April 14, 2024
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April 14, 2024
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Have We Already Forgotten Ori?

The shiva is over and the politicians have stopped visiting. Another innocent Jewish soul, this one of 19-year-old Ori Ansbacher, H”YD, has ascended even as her story continues to descend down the online news feeds.

It’s been less than two weeks since another daughter of Israel was defiled and murdered by a Palestinian Arab. Less than two weeks since a teenage Jewish girl was found lying on the ground, her body left naked and punctured with stab wounds.

She was found in a forest on the outskirts of Jerusalem, the heart of a Jewish state that was established after 2,000 years to end such atrocities once and for all. The Arab who brutalized and murdered Ori had already been detained by Israeli authorities over a year ago.

In 2017, on the Temple Mount, he was also carrying a knife and even then openly expressed his wish to become a “martyr” in the cause of Palestine. That is, to become a murderer of Jews. He was somehow released by those authorities and thus allowed to try again. This time he achieved his heinous goal.

What else can one say about this failure but that the Israeli authorities simply didn’t believe him? That is perhaps the most charitable thing that can be said about this phenomenon, which we have seen countless times before even with respect to Arab prisoners who already have Jewish blood on their hands.

We Jews seldom believe our enemies when they tell us exactly what they plan to do to us. Worse still, we often don’t believe them when they actually do it.

Days after murdering Ori, the murderer sat in an Israeli courtroom smirking with pride in his own barbarism and at what he did to a Jewish girl. The truth of what happened to her was at first obscured by the authorities and the mainstream media. In relying on a gag order and a purported hesitance to rush to judgment, they initially refrained from admitting the terrorist nature of the crime as well the full degree of its brutality.

Yet the truth about what happened to her is apparent for all who want to know, but do we actually want to know? Judging by the near total lack of natural, normal and holy Jewish outrage, the answer seems to be a resounding no.

Jewish demonstrations of outrage and demands for action were far too few. Initial calls for imposition of the death penalty have already begun to fade as they have in the past. Aside from small groups of stalwarts in Israel and even smaller ones in America, there were no mass demonstrations or large gatherings to express shock and grief, much less rage.

There was no substantive demand for an investigation into how this could have been allowed to happen or a strong sense emanating from the Jewish public that the entire tragedy could have been prevented had the authorities not treated the murderer like some protected species of fish to be caught and released. But Ori’s killer was no fish; he was a rabid jackal who no responsible Jewish authority would ever dream of freeing to prey upon young Jewish women.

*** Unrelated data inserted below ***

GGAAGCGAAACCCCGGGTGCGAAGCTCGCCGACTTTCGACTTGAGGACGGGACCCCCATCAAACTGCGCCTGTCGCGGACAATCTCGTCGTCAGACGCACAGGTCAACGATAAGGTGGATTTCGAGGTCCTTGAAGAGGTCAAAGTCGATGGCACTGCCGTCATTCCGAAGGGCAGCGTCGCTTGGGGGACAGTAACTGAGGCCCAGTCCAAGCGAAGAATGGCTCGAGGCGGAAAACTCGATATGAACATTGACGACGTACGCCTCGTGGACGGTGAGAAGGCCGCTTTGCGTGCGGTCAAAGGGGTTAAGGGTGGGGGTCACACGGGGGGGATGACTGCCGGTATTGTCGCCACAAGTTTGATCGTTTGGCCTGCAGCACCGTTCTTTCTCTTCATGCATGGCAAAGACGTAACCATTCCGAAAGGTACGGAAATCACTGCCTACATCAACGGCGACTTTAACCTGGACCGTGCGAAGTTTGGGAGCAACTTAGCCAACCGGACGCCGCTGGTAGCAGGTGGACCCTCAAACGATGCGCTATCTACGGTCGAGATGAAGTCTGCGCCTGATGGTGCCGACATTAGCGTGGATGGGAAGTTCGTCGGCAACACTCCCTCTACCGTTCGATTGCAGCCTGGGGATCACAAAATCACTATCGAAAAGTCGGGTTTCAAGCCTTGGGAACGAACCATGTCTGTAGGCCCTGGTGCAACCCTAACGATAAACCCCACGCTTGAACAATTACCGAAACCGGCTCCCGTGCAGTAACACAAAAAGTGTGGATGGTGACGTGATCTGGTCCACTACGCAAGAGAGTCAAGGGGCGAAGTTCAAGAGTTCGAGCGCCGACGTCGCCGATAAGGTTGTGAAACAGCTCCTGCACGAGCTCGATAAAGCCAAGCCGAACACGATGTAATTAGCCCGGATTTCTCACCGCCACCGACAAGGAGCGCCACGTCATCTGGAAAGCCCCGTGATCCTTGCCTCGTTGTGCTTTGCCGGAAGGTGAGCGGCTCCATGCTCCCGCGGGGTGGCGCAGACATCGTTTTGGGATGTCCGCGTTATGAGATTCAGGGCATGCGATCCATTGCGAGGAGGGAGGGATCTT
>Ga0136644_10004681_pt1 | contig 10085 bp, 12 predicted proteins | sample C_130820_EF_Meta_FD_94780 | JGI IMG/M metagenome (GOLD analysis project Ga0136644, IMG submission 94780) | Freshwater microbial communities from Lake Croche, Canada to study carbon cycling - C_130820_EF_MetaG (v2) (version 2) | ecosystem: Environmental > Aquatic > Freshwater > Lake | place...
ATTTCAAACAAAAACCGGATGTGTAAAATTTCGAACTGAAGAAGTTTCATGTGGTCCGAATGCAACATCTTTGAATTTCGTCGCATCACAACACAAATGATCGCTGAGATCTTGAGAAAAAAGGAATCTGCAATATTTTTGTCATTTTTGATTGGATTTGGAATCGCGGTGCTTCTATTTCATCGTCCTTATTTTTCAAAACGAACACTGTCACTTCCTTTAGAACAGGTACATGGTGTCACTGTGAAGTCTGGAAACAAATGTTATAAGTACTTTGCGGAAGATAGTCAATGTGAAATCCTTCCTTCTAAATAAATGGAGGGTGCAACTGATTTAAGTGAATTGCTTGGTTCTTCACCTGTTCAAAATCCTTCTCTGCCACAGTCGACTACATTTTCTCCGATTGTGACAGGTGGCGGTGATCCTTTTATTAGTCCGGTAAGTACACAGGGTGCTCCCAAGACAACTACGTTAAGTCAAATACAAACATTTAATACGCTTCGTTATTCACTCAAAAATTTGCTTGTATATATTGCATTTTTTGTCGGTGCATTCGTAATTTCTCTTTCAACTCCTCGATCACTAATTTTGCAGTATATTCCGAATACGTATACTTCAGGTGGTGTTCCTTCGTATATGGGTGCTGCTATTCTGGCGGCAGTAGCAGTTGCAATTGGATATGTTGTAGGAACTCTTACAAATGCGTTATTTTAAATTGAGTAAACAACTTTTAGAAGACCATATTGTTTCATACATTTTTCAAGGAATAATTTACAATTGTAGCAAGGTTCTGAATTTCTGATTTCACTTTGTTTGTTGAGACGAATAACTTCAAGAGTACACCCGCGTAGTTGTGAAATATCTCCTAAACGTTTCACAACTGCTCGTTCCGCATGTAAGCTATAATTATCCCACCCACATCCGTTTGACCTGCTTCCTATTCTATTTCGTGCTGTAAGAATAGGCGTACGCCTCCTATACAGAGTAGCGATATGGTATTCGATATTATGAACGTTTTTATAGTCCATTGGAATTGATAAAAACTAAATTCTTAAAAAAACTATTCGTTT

To our shame, Ori’s death did not rock the Jewish world. Not the religious world and not the secular world or any Jewish world in between. It didn’t impact us as much as such an event would have a generation ago. A new argument for the concept of the decline of the generations (yeridat hadorot) has thus sadly been revealed.

How can we honestly say that we “choose life” when a young Jewish life like Ori’s apparently means so little to us? We must therefore reflect on what happened, and as importantly, on what did not happen.

On the very same day that Ori’s killer made his smiling appearance in Israeli court, there were reports out of France that the home of “Liberté, Égalité, Fraternité” had seen a 74 percent surge in anti-Semitic acts. And there was also something else.

Amidst swastikas and graffiti of Juden! found scrawled on Jewish businesses that day in “enlightened” France, a tree was uprooted. Not any tree, but a memorial tree planted on behalf of Ilan Halimi, the 23-year-old Jew who in 2006 was kidnapped, tortured and murdered by a gang of Muslim immigrants in Paris.

Like Ori, Ilan’s tormentors left him lying naked with stab wounds. He had also been burned. Ilan and Ori, two Jewish youths with lives of endless possibility, who were tortured and humiliated without mercy before being cut down and disposed of like garbage 13 years apart.

What happened to them both should have sparked a genuine, deep feeling of outrage in our people and an urgent need to take concrete action to see to it that it will never happen again. Not in Israel, France or anywhere else.

But this assumes that we actually cared enough to do something about it. Have we already forgotten Ori? Perhaps the real question is whether we truly remembered her in the first place.

By Eric Ruskin

Eric Ruskin is an attorney in New Jersey and a member of the board of directors of the Israel Independence Fund.

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